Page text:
10 Important French Revolution Dates


The French Revolution is one of the most important moments in French history. It also had a major impact on the rest of Europe, due to decades of wars that would follow the Revolution. It also inspired other nations’ revolutionary movements and led to the end of inequalities in Europe such as feudalism, upper-class privileges, and inequalities in general.

There were many aspects that led to the French Revolution, such as a corrupt monarchy with serious debt, unfairly high taxes, bad harvests, as well as the American Revolution. French citizens were inspired by the measures that the Americans took to free themselves from the British, and aspired to free themselves from the French monarchy.

There are several important French Revolution dates! Keep reading to find out the 10 most important!

1. Meeting with the Estates-General, May 5, 1789

Estates General

The opening of the Estates-General May 5, 1789, in the Salle des Menus Plaisirs in Versailles by Isidore-Stanislaus Helman & Charles Monnet – WikiCommons

The Estates-General was an assembly that represented the three classes, or “estates” in France at the time: the clergy, or the First Estate, the nobility, or the Second Estate, and the commoners, or the Third Estate.

The Estates-General had already met several times, but due to the fact that each Estate was granted one vote, the clergy and the nobility often ganged up against the commoners, leaving them powerless.

The Estates-General of 1789 was called by King Louis XVI in order to address the monarchy’s financial crisis. In learning more about the crisis and recognizing that the two other Estates could easily place the burden of solving the crisis on the commoners through taxes, the Third Estate formed their own National Assembly. On May 5, 1789, the new National Assembly attempted to negotiate with the clergy and the nobility, but an agreement couldn’t be reached.

2. The Tennis Court Oath, June 20, 1789

When the National Assembly and the First and Second Estates butted heads over the financial crisis, King Louis XVI decided to close the hall where the National Assembly held meetings.

Undeterred, the National Assembly gathered on a tennis court to make a plan. The group agreed to stay together until they could come up with a new constitution for France. Their agreement was dubbed “The Tennis Court Oath.”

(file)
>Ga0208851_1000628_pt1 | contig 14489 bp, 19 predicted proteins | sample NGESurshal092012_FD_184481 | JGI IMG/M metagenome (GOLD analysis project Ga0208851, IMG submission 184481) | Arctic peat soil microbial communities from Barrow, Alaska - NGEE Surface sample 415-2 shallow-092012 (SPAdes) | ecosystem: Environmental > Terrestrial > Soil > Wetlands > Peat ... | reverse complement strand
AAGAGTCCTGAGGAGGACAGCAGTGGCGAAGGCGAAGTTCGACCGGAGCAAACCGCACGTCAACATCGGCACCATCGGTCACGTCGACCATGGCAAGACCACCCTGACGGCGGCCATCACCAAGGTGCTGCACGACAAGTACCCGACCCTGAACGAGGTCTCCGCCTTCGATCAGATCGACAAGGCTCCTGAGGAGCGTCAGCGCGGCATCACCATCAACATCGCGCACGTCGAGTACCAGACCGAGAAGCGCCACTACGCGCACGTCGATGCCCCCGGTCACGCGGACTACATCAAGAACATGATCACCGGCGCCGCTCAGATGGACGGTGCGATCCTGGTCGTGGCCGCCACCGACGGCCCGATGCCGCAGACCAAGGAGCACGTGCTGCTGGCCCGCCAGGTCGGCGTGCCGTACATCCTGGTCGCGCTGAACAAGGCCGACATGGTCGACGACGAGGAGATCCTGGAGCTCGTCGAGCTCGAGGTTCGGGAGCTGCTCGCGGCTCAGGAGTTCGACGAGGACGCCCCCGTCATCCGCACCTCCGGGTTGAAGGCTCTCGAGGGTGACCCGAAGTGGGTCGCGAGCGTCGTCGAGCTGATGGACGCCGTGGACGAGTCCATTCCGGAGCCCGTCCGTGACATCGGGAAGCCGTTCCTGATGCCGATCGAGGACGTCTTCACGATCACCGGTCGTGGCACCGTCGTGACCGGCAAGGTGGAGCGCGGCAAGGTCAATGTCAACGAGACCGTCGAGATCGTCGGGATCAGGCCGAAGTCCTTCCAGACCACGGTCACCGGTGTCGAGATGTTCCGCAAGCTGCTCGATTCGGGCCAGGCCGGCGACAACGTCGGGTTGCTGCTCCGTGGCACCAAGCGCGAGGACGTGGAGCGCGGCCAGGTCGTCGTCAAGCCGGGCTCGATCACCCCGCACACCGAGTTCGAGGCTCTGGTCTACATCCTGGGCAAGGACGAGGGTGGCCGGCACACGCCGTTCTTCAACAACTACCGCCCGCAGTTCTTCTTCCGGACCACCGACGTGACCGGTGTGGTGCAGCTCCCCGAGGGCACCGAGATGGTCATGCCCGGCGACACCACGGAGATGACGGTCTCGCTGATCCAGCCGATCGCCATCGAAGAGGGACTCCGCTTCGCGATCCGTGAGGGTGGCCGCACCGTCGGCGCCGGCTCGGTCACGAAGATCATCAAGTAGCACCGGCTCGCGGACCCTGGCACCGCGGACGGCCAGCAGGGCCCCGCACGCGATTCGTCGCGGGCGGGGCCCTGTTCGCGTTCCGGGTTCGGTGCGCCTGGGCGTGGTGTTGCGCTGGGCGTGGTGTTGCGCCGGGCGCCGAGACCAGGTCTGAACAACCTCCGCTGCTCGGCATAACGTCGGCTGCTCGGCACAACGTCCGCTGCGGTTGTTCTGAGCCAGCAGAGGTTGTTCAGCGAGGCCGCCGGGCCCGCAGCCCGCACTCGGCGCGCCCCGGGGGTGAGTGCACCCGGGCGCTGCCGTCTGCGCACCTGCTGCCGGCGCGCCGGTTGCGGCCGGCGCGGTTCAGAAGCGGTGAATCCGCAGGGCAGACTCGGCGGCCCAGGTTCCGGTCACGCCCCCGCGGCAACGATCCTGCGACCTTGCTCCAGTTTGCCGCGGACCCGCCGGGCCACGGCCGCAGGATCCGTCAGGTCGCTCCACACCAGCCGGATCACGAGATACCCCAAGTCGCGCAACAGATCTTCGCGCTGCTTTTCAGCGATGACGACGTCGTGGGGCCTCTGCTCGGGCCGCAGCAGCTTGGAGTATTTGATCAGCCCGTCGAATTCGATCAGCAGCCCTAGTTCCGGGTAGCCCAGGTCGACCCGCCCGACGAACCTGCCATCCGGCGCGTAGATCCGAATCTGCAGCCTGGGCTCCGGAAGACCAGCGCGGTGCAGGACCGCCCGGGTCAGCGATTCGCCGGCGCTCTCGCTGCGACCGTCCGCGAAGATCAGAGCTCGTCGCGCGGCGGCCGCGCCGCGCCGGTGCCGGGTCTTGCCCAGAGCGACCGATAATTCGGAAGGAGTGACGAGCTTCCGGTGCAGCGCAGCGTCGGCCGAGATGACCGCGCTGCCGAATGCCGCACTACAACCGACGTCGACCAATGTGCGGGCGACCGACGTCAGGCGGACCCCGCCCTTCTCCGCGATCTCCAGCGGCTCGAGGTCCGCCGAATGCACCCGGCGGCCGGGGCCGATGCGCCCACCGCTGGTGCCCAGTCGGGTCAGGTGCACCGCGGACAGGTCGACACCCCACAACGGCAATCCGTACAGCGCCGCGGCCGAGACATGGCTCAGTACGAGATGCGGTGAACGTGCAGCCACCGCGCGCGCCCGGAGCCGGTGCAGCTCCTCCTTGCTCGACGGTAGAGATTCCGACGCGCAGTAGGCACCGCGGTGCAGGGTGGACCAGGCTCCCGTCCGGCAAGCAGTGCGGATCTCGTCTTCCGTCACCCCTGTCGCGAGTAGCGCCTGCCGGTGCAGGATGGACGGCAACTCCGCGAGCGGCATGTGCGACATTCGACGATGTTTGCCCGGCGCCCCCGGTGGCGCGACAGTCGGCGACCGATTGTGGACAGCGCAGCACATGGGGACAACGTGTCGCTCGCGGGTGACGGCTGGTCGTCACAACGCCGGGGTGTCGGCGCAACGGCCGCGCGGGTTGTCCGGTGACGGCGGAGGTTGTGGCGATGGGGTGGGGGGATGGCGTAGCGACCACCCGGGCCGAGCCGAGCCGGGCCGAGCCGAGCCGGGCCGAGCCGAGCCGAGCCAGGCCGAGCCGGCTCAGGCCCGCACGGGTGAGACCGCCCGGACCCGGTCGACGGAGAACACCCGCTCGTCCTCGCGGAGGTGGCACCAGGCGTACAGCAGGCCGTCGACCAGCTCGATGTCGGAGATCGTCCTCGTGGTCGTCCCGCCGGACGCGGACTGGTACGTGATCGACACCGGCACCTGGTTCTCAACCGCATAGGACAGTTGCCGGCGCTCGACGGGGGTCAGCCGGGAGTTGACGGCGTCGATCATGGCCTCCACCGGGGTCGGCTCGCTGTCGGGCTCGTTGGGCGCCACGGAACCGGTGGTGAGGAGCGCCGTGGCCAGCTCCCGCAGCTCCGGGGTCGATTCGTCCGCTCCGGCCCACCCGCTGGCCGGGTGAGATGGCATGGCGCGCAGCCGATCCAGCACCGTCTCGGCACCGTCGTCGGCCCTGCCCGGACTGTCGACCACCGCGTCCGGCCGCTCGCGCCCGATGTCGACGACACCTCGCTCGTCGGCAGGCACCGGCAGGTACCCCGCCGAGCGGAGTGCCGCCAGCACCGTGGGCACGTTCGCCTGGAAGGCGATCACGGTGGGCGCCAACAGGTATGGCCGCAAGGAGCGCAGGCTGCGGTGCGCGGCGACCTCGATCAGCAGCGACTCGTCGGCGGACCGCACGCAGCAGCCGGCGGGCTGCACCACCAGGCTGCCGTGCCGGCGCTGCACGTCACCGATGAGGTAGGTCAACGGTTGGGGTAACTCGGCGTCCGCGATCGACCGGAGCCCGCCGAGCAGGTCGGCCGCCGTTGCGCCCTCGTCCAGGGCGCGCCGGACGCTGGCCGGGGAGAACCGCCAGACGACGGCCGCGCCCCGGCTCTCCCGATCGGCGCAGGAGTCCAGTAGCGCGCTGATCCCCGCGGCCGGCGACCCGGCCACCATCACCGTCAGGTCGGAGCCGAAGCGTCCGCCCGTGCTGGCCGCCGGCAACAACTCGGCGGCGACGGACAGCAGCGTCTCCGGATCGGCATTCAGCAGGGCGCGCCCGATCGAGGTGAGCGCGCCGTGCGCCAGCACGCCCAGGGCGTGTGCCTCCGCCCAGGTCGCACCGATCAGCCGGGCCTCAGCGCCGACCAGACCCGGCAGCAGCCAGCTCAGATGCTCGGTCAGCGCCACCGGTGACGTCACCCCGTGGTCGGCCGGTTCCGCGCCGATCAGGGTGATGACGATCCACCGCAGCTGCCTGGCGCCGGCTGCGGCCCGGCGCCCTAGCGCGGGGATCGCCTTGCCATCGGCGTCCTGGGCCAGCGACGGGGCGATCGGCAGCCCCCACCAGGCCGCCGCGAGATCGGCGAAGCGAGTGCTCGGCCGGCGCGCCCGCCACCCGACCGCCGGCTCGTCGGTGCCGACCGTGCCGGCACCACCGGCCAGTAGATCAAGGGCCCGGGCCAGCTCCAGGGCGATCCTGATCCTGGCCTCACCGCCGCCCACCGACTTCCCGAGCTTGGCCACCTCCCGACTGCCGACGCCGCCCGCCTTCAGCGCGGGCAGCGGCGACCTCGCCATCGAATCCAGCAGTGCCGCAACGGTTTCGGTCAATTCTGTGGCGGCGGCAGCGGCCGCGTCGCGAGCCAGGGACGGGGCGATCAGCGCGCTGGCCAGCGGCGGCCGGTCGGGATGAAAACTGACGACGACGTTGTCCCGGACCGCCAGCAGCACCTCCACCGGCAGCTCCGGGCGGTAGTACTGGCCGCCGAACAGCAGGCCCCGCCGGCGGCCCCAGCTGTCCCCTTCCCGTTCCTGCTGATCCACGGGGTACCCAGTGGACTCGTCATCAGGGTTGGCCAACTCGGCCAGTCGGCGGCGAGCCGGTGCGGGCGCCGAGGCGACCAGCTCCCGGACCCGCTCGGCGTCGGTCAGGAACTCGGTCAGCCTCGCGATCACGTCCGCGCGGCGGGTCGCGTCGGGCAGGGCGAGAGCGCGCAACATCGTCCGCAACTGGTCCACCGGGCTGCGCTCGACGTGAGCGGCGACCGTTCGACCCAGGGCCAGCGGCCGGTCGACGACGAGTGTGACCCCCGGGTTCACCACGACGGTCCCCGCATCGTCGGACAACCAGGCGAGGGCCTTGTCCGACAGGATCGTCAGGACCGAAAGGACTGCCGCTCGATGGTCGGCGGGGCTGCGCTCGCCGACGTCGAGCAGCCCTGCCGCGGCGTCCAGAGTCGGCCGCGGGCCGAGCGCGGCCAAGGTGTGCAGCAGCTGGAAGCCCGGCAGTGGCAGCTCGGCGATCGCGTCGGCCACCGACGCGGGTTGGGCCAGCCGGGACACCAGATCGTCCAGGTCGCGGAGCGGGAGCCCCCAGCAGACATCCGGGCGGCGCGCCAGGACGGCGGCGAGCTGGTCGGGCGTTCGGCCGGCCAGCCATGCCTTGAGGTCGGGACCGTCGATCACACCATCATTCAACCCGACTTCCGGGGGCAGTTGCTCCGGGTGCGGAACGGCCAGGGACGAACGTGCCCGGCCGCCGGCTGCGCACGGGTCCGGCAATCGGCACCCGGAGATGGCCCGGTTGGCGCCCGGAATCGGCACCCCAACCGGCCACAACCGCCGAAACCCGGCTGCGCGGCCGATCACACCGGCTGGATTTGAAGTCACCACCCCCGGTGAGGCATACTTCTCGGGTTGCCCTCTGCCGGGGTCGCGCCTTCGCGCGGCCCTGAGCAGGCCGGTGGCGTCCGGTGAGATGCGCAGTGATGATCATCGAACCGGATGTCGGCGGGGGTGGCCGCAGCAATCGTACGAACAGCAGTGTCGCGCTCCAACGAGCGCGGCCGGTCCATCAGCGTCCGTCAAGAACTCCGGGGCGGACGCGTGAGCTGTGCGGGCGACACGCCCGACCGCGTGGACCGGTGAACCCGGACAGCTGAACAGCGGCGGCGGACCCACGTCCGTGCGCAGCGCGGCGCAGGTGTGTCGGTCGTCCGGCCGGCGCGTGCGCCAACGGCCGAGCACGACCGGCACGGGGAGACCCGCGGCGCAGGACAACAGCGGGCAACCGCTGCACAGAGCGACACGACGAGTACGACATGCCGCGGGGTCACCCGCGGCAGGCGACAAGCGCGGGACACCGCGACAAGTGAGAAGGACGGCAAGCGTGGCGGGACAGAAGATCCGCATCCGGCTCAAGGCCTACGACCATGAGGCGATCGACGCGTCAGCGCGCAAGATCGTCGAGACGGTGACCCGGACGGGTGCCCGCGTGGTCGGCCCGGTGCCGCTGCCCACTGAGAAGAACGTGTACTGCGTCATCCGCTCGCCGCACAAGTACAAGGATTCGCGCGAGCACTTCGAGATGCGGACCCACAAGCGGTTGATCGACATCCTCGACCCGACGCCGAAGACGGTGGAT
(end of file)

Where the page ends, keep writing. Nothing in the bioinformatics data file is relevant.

3. The storming of the Bastille Prison, July 14, 1789


The storming of the Bastille in 1789 by Jean-Pierre Houël – WikiCommons

By July, revolutionaries were fed up with the monarchy’s resistance to change. Plus, the general director of finances named Jacques Necker was fired by the king. Necker was sympathetic to the National Assembly, and the French saw his dismissal as a direct attack on the Assembly.

In response, a group of angry French citizens stormed the Bastille Prison in Paris on July 14, 1789. The revolutionaries stole gun powder and weapons in order to be able to defend themselves against the monarchy. The Storming of the Bastille is often considered to be the debut of the French Revolution.

4. Declaration of the Rights of Man, August 26, 1789

On August 26, 1789, the National Assembly released “The Declaration of the Rights of Man and the Citizen.” The document contained the basic beliefs of the revolutionaries. It boasted 17 articles, the most important declared that all men were born free and equal. The charter would inspire the new French constitution.

5. Women’s march on Versailles, October 5, 1789

Women's March

A contemporary illustration of the Women’s March on Versailles by Gallica Digital Library – WikiCommons

Due to irresponsible spending and poor harvests, the people of France were going hungry. Plus, the king raised the price of bread to make up for his financial problems. This only served to fuel the revolutionaries’ fire and there was much unrest. Groups of women began to protest in the Parisian markets, with little to no response from the monarchy.